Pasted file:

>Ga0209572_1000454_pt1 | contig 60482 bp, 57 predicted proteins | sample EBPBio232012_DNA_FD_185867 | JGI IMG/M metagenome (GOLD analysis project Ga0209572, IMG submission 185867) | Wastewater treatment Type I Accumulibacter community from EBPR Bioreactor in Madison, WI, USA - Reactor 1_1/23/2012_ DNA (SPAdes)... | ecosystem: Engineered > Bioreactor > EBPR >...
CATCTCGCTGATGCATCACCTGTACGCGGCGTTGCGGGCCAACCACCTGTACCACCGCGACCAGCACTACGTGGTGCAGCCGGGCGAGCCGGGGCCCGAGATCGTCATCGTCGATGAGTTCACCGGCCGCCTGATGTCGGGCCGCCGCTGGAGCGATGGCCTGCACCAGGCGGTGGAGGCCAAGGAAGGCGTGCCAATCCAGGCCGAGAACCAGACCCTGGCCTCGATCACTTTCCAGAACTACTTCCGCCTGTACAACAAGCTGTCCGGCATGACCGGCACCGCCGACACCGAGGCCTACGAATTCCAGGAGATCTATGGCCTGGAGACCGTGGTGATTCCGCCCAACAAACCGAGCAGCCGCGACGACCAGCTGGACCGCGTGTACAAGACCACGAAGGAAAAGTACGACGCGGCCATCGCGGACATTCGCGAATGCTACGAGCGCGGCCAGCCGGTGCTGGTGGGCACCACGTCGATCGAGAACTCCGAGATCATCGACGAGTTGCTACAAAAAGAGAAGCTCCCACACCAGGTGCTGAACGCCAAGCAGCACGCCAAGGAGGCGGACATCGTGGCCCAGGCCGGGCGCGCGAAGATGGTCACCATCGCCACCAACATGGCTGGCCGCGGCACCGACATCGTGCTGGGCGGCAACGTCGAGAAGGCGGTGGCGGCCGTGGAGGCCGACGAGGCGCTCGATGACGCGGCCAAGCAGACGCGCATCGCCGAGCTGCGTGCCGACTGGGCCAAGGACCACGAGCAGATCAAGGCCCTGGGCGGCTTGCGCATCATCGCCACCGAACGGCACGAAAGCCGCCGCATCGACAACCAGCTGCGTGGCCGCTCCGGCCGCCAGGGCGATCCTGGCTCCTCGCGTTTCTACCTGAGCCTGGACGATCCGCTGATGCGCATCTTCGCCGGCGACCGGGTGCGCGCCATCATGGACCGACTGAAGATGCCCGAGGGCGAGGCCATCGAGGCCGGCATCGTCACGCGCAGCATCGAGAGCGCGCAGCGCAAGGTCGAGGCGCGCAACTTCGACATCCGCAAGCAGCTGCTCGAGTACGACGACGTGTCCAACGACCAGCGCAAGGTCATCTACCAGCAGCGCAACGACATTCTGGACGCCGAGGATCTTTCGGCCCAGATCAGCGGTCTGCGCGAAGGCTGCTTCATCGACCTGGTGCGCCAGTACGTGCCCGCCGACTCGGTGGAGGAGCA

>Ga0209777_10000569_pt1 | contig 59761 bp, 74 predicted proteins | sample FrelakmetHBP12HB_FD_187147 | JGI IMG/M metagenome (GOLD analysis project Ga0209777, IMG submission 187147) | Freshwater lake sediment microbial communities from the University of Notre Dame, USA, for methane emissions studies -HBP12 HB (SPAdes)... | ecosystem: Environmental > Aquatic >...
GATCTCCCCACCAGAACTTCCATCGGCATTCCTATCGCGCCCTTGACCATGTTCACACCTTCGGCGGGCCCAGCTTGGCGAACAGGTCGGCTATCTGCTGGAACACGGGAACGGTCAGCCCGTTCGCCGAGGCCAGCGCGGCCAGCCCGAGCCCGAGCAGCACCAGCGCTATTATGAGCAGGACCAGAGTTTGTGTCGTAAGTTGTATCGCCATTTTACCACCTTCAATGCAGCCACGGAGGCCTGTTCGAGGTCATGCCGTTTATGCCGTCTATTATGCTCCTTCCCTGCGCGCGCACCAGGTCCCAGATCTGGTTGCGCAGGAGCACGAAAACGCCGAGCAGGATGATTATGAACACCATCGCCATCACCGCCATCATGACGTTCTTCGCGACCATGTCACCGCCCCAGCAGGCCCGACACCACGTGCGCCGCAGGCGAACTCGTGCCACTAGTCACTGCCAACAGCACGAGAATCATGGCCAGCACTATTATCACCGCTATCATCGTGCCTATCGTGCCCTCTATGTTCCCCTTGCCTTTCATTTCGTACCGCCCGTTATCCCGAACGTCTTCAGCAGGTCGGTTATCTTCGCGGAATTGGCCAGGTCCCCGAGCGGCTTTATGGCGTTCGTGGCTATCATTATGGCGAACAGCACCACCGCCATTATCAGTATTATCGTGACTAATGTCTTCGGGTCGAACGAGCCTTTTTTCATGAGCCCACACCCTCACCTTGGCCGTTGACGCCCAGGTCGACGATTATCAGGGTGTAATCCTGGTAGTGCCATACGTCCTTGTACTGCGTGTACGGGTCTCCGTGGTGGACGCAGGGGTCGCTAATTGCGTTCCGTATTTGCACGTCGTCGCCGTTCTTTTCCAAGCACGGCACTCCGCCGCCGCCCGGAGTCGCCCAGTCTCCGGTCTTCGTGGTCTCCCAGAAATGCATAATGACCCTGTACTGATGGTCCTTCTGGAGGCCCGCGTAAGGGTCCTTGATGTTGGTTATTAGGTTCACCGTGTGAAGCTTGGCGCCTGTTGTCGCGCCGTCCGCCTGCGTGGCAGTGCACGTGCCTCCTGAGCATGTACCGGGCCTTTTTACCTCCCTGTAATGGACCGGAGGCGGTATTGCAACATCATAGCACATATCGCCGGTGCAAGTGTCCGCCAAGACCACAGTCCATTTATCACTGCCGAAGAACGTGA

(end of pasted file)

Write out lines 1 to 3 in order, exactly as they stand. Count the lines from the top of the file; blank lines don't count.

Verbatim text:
>Ga0209572_1000454_pt1 | contig 60482 bp, 57 predicted proteins | sample EBPBio232012_DNA_FD_185867 | JGI IMG/M metagenome (GOLD analysis project Ga0209572, IMG submission 185867) | Wastewater treatment Type I Accumulibacter community from EBPR Bioreactor in Madison, WI, USA - Reactor 1_1/23/2012_ DNA (SPAdes)... | ecosystem: Engineered > Bioreactor > EBPR >...
CATCTCGCTGATGCATCACCTGTACGCGGCGTTGCGGGCCAACCACCTGTACCACCGCGACCAGCACTACGTGGTGCAGCCGGGCGAGCCGGGGCCCGAGATCGTCATCGTCGATGAGTTCACCGGCCGCCTGATGTCGGGCCGCCGCTGGAGCGATGGCCTGCACCAGGCGGTGGAGGCCAAGGAAGGCGTGCCAATCCAGGCCGAGAACCAGACCCTGGCCTCGATCACTTTCCAGAACTACTTCCGCCTGTACAACAAGCTGTCCGGCATGACCGGCACCGCCGACACCGAGGCCTACGAATTCCAGGAGATCTATGGCCTGGAGACCGTGGTGATTCCGCCCAACAAACCGAGCAGCCGCGACGACCAGCTGGACCGCGTGTACAAGACCACGAAGGAAAAGTACGACGCGGCCATCGCGGACATTCGCGAATGCTACGAGCGCGGCCAGCCGGTGCTGGTGGGCACCACGTCGATCGAGAACTCCGAGATCATCGACGAGTTGCTACAAAAAGAGAAGCTCCCACACCAGGTGCTGAACGCCAAGCAGCACGCCAAGGAGGCGGACATCGTGGCCCAGGCCGGGCGCGCGAAGATGGTCACCATCGCCACCAACATGGCTGGCCGCGGCACCGACATCGTGCTGGGCGGCAACGTCGAGAAGGCGGTGGCGGCCGTGGAGGCCGACGAGGCGCTCGATGACGCGGCCAAGCAGACGCGCATCGCCGAGCTGCGTGCCGACTGGGCCAAGGACCACGAGCAGATCAAGGCCCTGGGCGGCTTGCGCATCATCGCCACCGAACGGCACGAAAGCCGCCGCATCGACAACCAGCTGCGTGGCCGCTCCGGCCGCCAGGGCGATCCTGGCTCCTCGCGTTTCTACCTGAGCCTGGACGATCCGCTGATGCGCATCTTCGCCGGCGACCGGGTGCGCGCCATCATGGACCGACTGAAGATGCCCGAGGGCGAGGCCATCGAGGCCGGCATCGTCACGCGCAGCATCGAGAGCGCGCAGCGCAAGGTCGAGGCGCGCAACTTCGACATCCGCAAGCAGCTGCTCGAGTACGACGACGTGTCCAACGACCAGCGCAAGGTCATCTACCAGCAGCGCAACGACATTCTGGACGCCGAGGATCTTTCGGCCCAGATCAGCGGTCTGCGCGAAGGCTGCTTCATCGACCTGGTGCGCCAGTACGTGCCCGCCGACTCGGTGGAGGAGCA

>Ga0209777_10000569_pt1 | contig 59761 bp, 74 predicted proteins | sample FrelakmetHBP12HB_FD_187147 | JGI IMG/M metagenome (GOLD analysis project Ga0209777, IMG submission 187147) | Freshwater lake sediment microbial communities from the University of Notre Dame, USA, for methane emissions studies -HBP12 HB (SPAdes)... | ecosystem: Environmental > Aquatic >...